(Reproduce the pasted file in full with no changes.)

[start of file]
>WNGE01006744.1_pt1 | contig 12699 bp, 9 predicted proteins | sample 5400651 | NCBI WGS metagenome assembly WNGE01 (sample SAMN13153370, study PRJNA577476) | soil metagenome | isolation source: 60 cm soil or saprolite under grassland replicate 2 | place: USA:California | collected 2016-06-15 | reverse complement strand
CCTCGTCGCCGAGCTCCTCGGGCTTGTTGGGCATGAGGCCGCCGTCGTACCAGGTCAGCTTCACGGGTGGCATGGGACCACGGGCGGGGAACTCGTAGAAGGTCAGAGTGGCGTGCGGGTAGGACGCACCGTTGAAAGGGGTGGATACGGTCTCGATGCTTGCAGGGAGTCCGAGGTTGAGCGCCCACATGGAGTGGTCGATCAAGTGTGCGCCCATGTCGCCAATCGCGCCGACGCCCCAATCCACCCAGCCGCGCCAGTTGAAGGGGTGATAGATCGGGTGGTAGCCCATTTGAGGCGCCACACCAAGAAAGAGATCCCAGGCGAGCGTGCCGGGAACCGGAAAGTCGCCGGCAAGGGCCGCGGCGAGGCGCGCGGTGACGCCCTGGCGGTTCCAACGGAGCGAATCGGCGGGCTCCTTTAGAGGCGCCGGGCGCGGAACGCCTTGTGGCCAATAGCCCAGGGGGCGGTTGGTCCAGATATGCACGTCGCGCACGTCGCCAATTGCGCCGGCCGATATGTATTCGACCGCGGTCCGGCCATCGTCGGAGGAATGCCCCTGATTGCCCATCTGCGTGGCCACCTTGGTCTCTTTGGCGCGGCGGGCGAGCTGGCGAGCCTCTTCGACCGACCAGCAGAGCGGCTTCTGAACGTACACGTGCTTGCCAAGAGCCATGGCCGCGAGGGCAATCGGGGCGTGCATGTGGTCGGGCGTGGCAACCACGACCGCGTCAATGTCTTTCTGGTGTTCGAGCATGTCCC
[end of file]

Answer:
>WNGE01006744.1_pt1 | contig 12699 bp, 9 predicted proteins | sample 5400651 | NCBI WGS metagenome assembly WNGE01 (sample SAMN13153370, study PRJNA577476) | soil metagenome | isolation source: 60 cm soil or saprolite under grassland replicate 2 | place: USA:California | collected 2016-06-15 | reverse complement strand
CCTCGTCGCCGAGCTCCTCGGGCTTGTTGGGCATGAGGCCGCCGTCGTACCAGGTCAGCTTCACGGGTGGCATGGGACCACGGGCGGGGAACTCGTAGAAGGTCAGAGTGGCGTGCGGGTAGGACGCACCGTTGAAAGGGGTGGATACGGTCTCGATGCTTGCAGGGAGTCCGAGGTTGAGCGCCCACATGGAGTGGTCGATCAAGTGTGCGCCCATGTCGCCAATCGCGCCGACGCCCCAATCCACCCAGCCGCGCCAGTTGAAGGGGTGATAGATCGGGTGGTAGCCCATTTGAGGCGCCACACCAAGAAAGAGATCCCAGGCGAGCGTGCCGGGAACCGGAAAGTCGCCGGCAAGGGCCGCGGCGAGGCGCGCGGTGACGCCCTGGCGGTTCCAACGGAGCGAATCGGCGGGCTCCTTTAGAGGCGCCGGGCGCGGAACGCCTTGTGGCCAATAGCCCAGGGGGCGGTTGGTCCAGATATGCACGTCGCGCACGTCGCCAATTGCGCCGGCCGATATGTATTCGACCGCGGTCCGGCCATCGTCGGAGGAATGCCCCTGATTGCCCATCTGCGTGGCCACCTTGGTCTCTTTGGCGCGGCGGGCGAGCTGGCGAGCCTCTTCGACCGACCAGCAGAGCGGCTTCTGAACGTACACGTGCTTGCCAAGAGCCATGGCCGCGAGGGCAATCGGGGCGTGCATGTGGTCGGGCGTGGCAACCACGACCGCGTCAATGTCTTTCTGGTGTTCGAGCATGTCCC